Jonathan Turley: AG Garland's testimony only begs more questions. Why is DOJ monitoring parents?

That scene came to mind when Attorney General Merrick Garland testified in Congresfbs to assure members that he does not believe that parents protesting at school board meetings are domestic terrorists. 


The Attorney General insists there was nothing to be worried about because the FBI would simply be monitoring what these parents say or do at school meetings. Promises of such “unobtrusive” investigations or operations ignore the obvious: any national enforcement or monitoring effort is, by definition, obtrusive—particularly when it comes to free speech.

Garland’s testimony came after the Justice Department announced that it would initiate a national effort to “address threats against school administrators, board members, teachers, and staff,” including “open dedicated lines of communication for threat reporting, assessment, and response.” 

(Greg Nash/Pool via AP)

It came shortly after the National School Boards Association asked for such action, including the possible use of the Patriot Act against individuals deemed threatening to board members. While the Justice Department memo itself does not mention domestic terrorists nor the Patriot Act, the Justice Department’s press release pledged to include the National Security Division in the effort.

Garland repeatedly assured the members that he knows of no basis for alleging domestic terrorism in these school board meetings. He further pledged that he will not use such laws against parents objecting to critical race theory or other issues at these meetings. 

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However, those answers only begged the question: why has the Justice Department pledged this broad effort to monitor and respond to threats at these meetings? If these are not matters of domestic terrorism, why is the Justice Department implementing this effort? The school board association letter does not cite any pattern of criminal threats nor interstate, federal profile.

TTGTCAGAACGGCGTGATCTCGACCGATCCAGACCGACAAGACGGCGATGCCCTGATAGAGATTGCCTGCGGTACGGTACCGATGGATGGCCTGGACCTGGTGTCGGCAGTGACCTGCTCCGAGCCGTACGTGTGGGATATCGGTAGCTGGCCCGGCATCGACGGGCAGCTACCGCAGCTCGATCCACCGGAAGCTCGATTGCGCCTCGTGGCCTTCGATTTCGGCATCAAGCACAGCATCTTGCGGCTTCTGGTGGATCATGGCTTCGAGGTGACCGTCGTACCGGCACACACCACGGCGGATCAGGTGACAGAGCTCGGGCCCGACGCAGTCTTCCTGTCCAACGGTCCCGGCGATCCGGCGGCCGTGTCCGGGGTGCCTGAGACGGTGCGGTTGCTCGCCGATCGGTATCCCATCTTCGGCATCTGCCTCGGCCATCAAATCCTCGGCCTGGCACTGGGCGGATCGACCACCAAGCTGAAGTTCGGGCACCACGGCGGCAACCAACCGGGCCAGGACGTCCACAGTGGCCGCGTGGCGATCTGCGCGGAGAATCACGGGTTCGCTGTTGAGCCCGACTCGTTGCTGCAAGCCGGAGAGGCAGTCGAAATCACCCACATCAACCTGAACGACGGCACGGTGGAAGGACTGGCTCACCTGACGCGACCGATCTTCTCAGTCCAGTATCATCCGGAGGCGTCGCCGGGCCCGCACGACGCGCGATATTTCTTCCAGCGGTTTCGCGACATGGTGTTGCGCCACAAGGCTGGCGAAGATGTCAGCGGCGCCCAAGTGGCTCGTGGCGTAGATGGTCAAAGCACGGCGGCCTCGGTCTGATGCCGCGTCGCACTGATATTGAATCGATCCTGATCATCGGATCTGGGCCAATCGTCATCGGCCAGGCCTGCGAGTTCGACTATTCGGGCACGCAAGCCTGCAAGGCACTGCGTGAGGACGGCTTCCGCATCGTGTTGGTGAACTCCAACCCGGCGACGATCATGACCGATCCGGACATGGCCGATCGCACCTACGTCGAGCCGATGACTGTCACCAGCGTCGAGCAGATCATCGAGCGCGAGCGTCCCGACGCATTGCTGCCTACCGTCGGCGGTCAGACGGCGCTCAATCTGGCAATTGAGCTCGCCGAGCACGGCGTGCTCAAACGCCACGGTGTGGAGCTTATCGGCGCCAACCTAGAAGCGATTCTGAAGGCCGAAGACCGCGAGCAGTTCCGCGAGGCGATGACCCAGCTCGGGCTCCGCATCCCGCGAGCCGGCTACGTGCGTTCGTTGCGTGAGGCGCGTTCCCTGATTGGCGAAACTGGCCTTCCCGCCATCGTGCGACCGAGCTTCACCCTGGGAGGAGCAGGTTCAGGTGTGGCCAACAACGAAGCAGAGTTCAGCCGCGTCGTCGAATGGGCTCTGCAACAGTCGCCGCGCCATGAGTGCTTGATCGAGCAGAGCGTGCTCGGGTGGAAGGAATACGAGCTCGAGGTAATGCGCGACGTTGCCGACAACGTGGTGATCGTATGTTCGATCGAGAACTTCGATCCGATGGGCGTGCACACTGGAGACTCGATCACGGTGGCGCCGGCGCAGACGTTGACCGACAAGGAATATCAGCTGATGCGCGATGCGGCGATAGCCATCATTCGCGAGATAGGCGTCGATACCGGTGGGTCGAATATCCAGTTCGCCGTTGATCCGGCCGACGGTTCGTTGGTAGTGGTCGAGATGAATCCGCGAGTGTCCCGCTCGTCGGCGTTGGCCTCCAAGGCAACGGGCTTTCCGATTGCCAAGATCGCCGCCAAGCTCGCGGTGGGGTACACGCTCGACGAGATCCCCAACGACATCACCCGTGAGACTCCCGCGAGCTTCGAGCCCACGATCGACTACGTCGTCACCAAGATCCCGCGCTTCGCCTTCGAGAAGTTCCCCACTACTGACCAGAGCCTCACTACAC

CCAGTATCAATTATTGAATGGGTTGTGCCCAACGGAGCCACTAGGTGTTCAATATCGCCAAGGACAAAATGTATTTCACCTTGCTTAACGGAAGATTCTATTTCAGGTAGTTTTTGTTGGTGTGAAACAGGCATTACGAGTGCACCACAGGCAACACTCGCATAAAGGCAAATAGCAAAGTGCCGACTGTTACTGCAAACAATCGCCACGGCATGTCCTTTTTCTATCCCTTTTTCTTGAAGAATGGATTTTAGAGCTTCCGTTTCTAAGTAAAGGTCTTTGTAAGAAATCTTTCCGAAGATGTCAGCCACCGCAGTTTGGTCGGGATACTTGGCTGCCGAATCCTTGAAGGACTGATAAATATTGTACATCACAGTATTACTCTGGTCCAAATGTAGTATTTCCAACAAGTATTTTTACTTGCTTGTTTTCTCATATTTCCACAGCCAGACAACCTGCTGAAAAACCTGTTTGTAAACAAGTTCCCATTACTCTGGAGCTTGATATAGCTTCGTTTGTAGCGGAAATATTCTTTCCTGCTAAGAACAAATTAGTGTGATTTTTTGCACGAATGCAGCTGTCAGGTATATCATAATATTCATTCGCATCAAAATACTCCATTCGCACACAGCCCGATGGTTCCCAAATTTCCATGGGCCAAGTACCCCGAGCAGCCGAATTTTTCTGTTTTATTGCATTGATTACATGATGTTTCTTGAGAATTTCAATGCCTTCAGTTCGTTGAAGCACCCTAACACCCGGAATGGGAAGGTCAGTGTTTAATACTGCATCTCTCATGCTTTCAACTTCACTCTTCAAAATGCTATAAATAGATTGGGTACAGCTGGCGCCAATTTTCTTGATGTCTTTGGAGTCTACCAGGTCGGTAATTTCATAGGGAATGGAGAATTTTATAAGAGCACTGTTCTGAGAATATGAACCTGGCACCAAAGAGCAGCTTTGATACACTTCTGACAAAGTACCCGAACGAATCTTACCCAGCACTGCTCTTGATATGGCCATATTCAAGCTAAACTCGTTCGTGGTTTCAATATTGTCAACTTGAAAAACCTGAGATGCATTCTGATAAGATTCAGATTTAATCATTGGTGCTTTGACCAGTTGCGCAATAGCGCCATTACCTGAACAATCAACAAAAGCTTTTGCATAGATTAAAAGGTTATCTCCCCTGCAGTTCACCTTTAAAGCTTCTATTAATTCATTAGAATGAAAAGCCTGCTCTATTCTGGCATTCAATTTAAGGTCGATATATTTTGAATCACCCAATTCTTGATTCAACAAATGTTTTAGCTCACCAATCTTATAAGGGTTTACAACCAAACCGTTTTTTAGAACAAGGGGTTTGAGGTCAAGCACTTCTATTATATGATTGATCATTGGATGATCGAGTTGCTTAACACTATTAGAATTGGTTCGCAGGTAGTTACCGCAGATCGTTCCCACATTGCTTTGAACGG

Clearly, some threats using interstate communications or interstate conduct can satisfy federal jurisdiction, but such local threats are rarely matters of federal enforcement. Indeed, I raised the same concerns when the Justice Department took over rioting cases in Wisconsin, Washington, and other states.

When asked about alleged sexual misconduct in Loudoun County, Virginia school bathrooms involving student-on-student misconduct, Garland insisted that such violence sounds like a “local case” and the Justice Department would not be involved. Yet, the Justice Department just announced it would get involved with any such threats or violence in school board meetings. 

These meetings involve core political speech on issues that are deeply dividing the country. If the Justice Department is going to launch a national effort to address possible crimes in such meetings, it has a heightened duty to explain the basis for an effort based on federal criminal conduct.

Any national enforcement or monitoring effort is, by definition, obtrusive

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